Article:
Makhaya rates SA fire
15 September 2012 | HEINZ SCHENK
Varied is possibly the most suitable label that can be stamped on the leading man’s group of exponents. But an abundance of riches doesn’t mean squat if it can’t be yoked in an efficient manner.
And De Villiers, by his own admission, is still in the infancy of an arduous journey towards captaincy maturity. His tenure has been typified by exciting impudence at stages but he’s discovered that the understanding of certain intricacies is only acquired with time.
In his prime, Makhaya Ntini would’ve been entrusted with the responsibility of playing an integral role in any national Twenty20 combination as pace man – a tradition that hasn’t changed, meaning much is expected of Dale Steyn and Morne Morkel.
Yet South Africa’s second highest wicket-taker in Test cricket experienced enough difficulty with Sri Lankan conditions to know that prudence in managing the attack will prove key for De Villiers.
“People talk about India being unforgivable for fast bowlers. “I tell you, Sri Lanka is even worse,” noted Ntini in customary affable tone. “To be honest, I think it’s almost a given that our fast bowlers will have to compromise on those wickets.
There probably won’t be any opportunity to just bang it in. The key lies in decision-making, you need to formulate sharp plans to get the batters out and be disciplined.”
Fundamentally, the Proteas will need to cultivate an attitude where their still ingrained reliance on pace is slackened. The view gains credence after De Villiers’ ultimately unwise decision to revert back to Wayne Parnell in the 11-over game at Edgbaston on Wednesday, when even a part-time tweaker might’ve been a better bet on a responsive surface.
Ntini doesn’t believe in drastic action but suggests a re-think on a candidate like Lonwabo Tsotsobe. “Until recently, he was the leading bowler in one-day internationals. Lonwabo is an ideal quicker option in Sri Lankan conditions.
He provides inherent variety by virtue of being left-handed and has performed really well in sub-continent conditions,” he said. That’s a well-merited point – Tsotsobe made his mark as an international bowler against Pakistan in the UAE just under two years ago. “But his tour of England has been average.
The coaches will need to back him and help him regain confidence. I would encourage using him for the tournament.” Ntini concurs with the assertion that spin will be vital. “Robin Peterson’s form has been really pleasing but I think Johan Botha will still be the spin go-to guy. “He’s a wily bowler and he’s experienced. We’ll also see that the part-timers like JP Duminy and Faf du Plessis get an increased workload.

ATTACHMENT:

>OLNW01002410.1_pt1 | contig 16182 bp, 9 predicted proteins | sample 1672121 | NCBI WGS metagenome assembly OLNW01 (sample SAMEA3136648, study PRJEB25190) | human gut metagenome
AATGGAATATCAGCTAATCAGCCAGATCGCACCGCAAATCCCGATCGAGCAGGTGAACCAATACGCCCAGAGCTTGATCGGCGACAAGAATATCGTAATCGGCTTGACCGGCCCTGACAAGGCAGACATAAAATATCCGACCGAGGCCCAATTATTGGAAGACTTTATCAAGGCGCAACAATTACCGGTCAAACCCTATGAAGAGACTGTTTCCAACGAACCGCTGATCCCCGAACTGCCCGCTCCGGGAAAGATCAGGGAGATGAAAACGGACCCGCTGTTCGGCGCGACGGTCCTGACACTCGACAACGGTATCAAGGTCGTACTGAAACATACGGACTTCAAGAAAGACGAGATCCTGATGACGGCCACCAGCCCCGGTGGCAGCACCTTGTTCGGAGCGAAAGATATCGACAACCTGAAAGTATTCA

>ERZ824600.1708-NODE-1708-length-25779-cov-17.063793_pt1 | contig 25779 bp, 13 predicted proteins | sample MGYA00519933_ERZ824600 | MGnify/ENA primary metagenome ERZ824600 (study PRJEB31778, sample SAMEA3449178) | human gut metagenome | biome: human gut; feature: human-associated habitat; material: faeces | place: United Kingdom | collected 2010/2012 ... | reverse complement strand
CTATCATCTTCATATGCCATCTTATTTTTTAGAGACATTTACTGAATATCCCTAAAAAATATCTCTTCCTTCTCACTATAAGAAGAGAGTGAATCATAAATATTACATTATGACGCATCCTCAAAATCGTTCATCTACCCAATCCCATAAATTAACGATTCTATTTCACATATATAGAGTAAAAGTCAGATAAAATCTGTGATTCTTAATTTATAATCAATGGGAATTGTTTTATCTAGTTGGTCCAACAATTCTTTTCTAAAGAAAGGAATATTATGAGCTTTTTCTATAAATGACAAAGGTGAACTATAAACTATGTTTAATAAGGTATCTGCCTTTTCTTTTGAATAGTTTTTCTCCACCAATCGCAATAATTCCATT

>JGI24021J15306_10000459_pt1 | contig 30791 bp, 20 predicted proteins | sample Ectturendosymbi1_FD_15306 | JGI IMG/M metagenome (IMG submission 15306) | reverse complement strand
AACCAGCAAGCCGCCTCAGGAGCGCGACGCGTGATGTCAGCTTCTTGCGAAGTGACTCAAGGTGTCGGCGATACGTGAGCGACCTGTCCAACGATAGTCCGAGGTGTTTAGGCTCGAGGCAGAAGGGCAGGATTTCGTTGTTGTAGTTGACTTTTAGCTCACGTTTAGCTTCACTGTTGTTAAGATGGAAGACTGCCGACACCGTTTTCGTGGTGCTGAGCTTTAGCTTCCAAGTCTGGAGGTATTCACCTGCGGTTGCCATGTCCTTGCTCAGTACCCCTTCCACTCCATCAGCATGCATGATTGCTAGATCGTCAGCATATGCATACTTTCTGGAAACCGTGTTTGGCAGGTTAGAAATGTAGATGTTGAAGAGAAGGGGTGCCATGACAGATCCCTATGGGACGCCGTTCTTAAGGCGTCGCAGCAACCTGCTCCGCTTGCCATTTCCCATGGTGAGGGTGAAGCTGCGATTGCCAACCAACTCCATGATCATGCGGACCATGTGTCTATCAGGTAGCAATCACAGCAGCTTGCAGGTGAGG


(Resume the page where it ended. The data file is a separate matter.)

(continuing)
That’s good, those guys need to know that they have a role to play.” As a result, the tactical demands on De Villiers will be onerous but alleviating his plight is the consensus that South Africa’s overall build-up has been more in-line with demands of the slap bang format.
“The selectors have made a point of checking out what players could be useful for the team and tested many combinations. But I’m not one of the guys that believes in specialists. Our team has individuals capable of playing all formats,” said Ntini. “Should we have previously left a guy like Hashim Amla out for a specialist just because he wasn’t seen as a T20 player?
Look how he’s done in England. We shouldn’t worry about selecting specialists if they aren’t the best for the job.” Having experienced his fair share of ICC tournament heartache, Ntini’s recipe for success is simple. “The great thing about T20 is everyone’s a danger. Look what New Zealand did to us in last year’s World Cup,” he said. “But the important thing for the guys is to compete against themselves, not the other sides.”
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